Local funding, Common Core among latest strategies for secondary schools
Minority enrollment is new ‘majority’
Merdies Hayes | 8/15/2014, midnight
Although Labor Day has traditionally marked the end of summer, students in the Palmdale School District headed back to class this week. Long gone are the days of the three-month vacation, and many public school campuses have opened this week for the new year.
There are many changes taking place statewide among school districts. Leading the discussion among educators is the Local Control Funding Formula (LCFF) which enters its second year and is designed to give schools more flexibility in designing programs to improve student performance, especially for three groups of students categorized as “high needs.” These are pupils identified by the State Board of Education as those living in poverty, English language learners and foster children. These three groups constitute some 63 percent of California’s 6.2 million public school pupils.
California has for more than 40 years relied on a system that included general purpose funding (“revenue limits”) and dozens of categorical programs to provide funding to school districts. The LCFF is an attempt to better streamline school district funding.
The new funding system is designed to tie accountability (not simply spending) to student performance, and now requires districts to identify how finances can improve student outcomes. Under LCFF guidelines, school dollars are divided into three broad tiers: (1) Base grant. California’s 950 school districts will receive the same basic allotments per student, depending on grade level; (2) Supplemental grant. Districts with “high-need” student groups will receive supplemental grants equal to 20 percent of each student’s base grant. All districts are eligible for these grants, and (3) Concentration grants. Districts, where high-need students exceed 55 percent of enrollment will receive a grant equal to 50 percent of each student’s base grant. Last year, 565 districts were eligible for these grants.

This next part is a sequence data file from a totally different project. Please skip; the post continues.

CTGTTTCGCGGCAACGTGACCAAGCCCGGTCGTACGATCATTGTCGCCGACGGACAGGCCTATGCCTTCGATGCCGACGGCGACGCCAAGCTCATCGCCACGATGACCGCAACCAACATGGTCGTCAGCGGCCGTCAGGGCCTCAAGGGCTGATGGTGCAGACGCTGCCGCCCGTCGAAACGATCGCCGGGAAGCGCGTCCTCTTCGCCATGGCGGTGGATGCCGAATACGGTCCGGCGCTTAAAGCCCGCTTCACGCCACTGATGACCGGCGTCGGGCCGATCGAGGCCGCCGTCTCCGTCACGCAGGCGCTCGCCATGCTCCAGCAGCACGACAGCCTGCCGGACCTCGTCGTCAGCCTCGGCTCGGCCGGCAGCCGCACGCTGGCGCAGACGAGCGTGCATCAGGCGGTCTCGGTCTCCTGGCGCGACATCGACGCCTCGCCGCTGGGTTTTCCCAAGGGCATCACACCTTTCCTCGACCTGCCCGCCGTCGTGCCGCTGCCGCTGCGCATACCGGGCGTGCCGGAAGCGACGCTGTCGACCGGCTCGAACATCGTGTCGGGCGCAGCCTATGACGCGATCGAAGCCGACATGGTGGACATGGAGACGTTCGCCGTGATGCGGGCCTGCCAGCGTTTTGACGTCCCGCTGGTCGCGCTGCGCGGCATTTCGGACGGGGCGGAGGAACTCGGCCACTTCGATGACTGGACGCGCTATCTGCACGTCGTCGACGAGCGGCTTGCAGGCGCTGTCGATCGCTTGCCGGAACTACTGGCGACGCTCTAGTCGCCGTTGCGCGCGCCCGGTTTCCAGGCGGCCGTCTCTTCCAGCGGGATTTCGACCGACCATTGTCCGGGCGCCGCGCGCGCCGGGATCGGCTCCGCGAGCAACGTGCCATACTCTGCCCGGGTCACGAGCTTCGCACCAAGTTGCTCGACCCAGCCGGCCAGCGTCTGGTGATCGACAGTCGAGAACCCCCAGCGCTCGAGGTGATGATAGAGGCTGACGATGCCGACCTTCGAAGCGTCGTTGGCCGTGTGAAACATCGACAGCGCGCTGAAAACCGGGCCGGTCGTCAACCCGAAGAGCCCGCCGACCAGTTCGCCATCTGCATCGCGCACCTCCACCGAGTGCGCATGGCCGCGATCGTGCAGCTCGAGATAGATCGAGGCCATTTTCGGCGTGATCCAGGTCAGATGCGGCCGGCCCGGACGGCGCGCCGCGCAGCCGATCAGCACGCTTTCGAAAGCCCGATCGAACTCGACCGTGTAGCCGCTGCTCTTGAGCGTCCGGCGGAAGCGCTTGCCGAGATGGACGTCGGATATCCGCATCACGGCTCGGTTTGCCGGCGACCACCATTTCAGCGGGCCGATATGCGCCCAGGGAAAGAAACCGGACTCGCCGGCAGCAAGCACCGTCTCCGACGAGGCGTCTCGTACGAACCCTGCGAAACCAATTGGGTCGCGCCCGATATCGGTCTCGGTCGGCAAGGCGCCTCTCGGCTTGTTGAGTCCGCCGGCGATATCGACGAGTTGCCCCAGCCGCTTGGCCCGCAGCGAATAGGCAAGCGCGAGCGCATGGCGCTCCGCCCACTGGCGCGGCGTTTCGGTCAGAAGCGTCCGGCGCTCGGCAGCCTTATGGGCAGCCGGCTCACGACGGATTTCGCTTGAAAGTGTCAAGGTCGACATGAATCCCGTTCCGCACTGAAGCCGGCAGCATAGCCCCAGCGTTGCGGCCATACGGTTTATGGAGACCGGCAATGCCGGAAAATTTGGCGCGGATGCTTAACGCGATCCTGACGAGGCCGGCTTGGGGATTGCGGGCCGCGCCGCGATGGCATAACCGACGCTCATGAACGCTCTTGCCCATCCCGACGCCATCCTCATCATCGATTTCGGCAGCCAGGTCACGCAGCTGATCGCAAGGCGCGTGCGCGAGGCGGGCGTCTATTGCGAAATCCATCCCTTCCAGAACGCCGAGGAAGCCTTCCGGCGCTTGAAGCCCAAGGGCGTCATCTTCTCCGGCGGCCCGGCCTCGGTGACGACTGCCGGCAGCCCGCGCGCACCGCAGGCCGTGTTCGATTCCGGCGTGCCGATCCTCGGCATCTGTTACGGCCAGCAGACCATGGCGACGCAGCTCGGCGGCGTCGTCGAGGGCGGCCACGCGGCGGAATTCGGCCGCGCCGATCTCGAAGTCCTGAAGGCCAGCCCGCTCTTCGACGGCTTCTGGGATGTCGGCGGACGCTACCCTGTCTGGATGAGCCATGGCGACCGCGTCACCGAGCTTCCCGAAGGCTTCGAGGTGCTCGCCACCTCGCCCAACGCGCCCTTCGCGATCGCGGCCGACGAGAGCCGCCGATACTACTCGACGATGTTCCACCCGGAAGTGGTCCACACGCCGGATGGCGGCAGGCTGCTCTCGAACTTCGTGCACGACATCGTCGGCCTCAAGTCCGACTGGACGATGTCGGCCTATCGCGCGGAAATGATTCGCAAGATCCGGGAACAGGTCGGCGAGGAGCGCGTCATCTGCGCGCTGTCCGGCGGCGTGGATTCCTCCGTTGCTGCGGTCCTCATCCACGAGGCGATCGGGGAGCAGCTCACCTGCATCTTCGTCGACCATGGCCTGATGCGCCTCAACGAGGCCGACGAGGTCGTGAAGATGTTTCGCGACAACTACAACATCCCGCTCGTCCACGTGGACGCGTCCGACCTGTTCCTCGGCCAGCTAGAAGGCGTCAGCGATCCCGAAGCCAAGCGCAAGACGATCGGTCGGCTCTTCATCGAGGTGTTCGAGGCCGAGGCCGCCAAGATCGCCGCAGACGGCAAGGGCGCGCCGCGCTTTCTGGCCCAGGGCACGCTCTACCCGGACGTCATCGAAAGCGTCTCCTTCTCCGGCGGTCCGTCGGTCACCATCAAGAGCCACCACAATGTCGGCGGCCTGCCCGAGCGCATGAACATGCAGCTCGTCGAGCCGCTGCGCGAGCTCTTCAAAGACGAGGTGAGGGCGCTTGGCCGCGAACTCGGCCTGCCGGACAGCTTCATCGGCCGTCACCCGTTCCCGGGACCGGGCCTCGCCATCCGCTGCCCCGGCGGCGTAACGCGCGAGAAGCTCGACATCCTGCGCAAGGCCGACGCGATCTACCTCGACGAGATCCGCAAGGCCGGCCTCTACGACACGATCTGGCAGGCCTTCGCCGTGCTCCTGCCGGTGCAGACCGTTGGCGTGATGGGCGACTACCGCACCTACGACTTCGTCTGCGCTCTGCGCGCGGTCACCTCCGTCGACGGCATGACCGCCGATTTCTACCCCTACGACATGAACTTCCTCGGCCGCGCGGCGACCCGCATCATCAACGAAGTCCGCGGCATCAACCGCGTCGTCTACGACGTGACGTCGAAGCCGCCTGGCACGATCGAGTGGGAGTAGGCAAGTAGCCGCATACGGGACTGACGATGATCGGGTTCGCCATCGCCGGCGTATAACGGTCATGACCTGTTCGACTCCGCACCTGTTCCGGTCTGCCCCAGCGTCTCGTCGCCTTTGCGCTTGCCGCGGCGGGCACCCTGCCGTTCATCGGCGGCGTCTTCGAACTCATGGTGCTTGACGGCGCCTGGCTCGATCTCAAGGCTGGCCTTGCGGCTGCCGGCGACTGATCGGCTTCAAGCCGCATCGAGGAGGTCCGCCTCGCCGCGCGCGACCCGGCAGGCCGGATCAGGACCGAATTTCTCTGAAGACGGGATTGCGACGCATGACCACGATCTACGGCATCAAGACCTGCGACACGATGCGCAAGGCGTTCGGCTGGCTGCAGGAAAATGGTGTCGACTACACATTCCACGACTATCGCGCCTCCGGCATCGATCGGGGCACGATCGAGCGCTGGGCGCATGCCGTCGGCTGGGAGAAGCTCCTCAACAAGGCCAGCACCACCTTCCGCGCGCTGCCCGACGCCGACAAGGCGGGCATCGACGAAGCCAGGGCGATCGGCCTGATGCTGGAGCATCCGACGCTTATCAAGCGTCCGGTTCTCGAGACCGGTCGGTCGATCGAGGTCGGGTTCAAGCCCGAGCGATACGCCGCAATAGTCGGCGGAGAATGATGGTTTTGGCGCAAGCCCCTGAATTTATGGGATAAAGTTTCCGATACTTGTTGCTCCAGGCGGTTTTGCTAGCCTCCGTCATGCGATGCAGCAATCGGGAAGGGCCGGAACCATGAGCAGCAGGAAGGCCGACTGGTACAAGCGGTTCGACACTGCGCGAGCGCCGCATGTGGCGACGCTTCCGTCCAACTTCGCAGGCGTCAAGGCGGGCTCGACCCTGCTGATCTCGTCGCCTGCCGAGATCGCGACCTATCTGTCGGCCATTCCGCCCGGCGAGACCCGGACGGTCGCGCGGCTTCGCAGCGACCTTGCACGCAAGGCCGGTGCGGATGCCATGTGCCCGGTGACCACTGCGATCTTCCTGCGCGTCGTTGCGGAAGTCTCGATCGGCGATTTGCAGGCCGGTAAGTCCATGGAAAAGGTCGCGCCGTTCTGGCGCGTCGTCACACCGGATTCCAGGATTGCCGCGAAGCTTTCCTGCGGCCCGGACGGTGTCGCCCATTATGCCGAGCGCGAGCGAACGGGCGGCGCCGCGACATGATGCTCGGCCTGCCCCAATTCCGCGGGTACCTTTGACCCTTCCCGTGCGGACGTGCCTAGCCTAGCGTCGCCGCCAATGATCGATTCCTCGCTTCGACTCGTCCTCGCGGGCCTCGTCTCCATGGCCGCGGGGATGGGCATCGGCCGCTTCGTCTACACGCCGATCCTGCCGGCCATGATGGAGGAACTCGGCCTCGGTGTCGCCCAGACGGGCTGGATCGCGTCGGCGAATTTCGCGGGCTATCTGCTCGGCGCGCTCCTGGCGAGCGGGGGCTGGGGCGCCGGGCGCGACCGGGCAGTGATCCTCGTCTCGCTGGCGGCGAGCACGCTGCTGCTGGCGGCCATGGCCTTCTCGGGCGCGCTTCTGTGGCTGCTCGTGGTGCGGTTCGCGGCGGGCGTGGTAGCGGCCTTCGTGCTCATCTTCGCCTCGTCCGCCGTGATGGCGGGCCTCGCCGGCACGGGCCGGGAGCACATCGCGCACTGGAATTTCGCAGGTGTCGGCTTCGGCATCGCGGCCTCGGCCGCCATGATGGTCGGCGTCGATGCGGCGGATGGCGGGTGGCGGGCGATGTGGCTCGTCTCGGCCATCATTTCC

The California Department of Education defines “high-need” students as those who may lag behind on performance measures such as graduation rates, standardized test scores, attendance, preparation for four-year colleges and participation in advance placement classes.
More autonomy for school districts
Full financing for LCFF will be phased in over the next eight years, according to the state Department of Finance, with apportionment this year based on data collected from fall 2013 through spring 2014. Last year, California schools received $42 billion from Sacramento under the LCFF and in 2014 the amount is expected to surpass $47 billion. California’s fiscal budget for 2014-15 includes an additional $5.6 billion for K-12 education from Prop. 98. Basically, California wants to give school districts with the largest number of needy students more money and more autonomy over spending in an effort to reduce inequities and to heighten achievement. The funding system was designed to be community driven, meaning that regular meetings will be conducted with parents/guardians and other groups representing high-need students. State regulators require the inclusion of parents/guardians of high need pupils in the planning/implementation of LCFF; individual districts don’t have to establish new parent advisory groups provided that the district has formed groups that satisfy the new requirements.
However, the new LCFF guidelines may invariably be interpreted differently, which is when various Local Control Accountability Plans (LCA) play a role. These LCAs are mandatory for each school district and demonstrate to the Department of Education how they intend to meet annual academic goals for pupils, with specific activities to address state and local priorities. The American Civil Liberties Union (ACLU) found one common denominator resonating throughout all LCAs, and that is the idea of starting with needs assessments of the individual student.